How are you most like your character and what are the big differences?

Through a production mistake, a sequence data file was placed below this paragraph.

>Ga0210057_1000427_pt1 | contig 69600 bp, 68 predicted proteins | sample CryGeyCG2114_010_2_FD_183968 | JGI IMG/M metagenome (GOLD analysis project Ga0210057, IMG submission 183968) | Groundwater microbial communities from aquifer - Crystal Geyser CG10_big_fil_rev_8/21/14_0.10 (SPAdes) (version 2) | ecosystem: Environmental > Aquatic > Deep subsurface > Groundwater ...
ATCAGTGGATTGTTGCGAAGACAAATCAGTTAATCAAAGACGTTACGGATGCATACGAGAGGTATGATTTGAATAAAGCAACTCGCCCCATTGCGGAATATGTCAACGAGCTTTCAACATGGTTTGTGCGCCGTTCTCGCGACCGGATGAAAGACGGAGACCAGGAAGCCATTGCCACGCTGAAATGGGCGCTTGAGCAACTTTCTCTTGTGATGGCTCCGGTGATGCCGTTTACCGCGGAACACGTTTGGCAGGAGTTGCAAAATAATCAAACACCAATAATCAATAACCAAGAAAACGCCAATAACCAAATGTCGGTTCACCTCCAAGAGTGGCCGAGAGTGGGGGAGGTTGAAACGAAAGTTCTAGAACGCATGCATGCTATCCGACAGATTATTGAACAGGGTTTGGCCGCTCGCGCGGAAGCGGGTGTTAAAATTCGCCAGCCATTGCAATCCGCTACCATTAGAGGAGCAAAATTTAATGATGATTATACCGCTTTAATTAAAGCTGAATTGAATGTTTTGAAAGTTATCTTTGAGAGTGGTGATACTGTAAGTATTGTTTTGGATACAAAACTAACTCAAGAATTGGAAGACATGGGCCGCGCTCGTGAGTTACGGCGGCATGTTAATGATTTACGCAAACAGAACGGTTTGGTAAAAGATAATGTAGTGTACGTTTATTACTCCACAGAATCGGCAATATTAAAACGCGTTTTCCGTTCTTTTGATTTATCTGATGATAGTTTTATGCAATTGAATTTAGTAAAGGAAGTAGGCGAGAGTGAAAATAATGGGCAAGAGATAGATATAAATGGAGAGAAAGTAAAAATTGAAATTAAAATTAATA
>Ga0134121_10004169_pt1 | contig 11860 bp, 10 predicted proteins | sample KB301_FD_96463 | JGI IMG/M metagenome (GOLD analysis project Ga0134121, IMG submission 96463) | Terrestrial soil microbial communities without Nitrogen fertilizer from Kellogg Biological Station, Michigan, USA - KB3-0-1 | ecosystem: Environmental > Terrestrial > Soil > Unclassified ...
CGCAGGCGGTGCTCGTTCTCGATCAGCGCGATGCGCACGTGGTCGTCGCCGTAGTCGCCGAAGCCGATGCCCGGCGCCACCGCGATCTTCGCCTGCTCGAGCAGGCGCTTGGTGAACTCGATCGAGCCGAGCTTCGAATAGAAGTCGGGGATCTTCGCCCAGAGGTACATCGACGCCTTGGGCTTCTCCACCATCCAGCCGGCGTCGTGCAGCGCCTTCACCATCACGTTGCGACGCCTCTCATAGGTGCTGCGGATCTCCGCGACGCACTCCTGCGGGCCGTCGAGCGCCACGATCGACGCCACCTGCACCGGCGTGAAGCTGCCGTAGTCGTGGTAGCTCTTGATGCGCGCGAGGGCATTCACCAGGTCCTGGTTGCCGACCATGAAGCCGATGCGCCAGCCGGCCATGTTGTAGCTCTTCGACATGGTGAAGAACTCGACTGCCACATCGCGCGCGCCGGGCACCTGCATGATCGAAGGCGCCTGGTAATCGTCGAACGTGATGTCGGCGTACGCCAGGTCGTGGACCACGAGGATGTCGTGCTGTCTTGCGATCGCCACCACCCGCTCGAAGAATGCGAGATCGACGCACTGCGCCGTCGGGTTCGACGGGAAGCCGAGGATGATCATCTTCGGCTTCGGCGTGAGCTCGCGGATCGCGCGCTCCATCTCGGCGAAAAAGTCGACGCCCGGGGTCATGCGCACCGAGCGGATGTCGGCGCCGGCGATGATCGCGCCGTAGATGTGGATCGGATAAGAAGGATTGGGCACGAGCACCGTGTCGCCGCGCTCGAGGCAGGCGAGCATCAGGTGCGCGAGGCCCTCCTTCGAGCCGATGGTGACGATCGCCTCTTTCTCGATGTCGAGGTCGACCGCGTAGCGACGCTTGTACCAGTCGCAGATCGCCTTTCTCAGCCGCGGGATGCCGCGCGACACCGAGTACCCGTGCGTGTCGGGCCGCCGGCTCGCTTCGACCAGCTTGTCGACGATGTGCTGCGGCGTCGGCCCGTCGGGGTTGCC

WILLA: I love my character. I absolutely do. Because she is not your typical teenage celebutante billionaire, not that there’s that many of them. But she’s very grounded in her own sense. Before Oliver left, I like to think that Thea, when she was 12 years old, was more like a bookworm and kind of like a smarter child out of the bunch and always kind of looking up to Oliver but also seeing what bad he was doing and knowing to stay away from it. And then the second that he disappeared, having your father taken away from you and your brother, like those two main male figures, I think she tried to kind of relive in their ‑‑ put herself into his shoes and try to live her life vicariously through what he left behind, through all the partying and all that. I like her a lot. And how am I different from her? I definitely never went through that crazy, crazy partying stage. I played the characters that did, so I never really needed to do that too much. And in this industry, you know, even at the age 14, it’s not unheard of to be invited to the Chateau Marmont for some party or something like that, and they actually let you go, even though at the Chateau, you’re legally not allowed to stay at that hotel unless you’re 21. So how could somebody underage get in there? But anyway it’s just ‑‑ you know, growing up in Hollywood, you kind of succumb to this, so I think I did the best to steer clear from it. But it is very interesting playing characters that do go into that, because I want to bring people away from the negative outlook on girls that are going through that situation. Because they always think that they’re just spoiled and have everything offered to them and the reason why they’re doing that is because they just have the opportunity to. But I think that there is more to it. I think they are acting out. There are reasons why they are doing this. Because they actually do have everything handed to them on a silver platter and they could be living life perfectly, going to Harvard on the perfect A‑track, but they choose not to for a distinct reason, and that’s actually to piss off their parent, but for a reason. There is a reason for all those things, so yeah.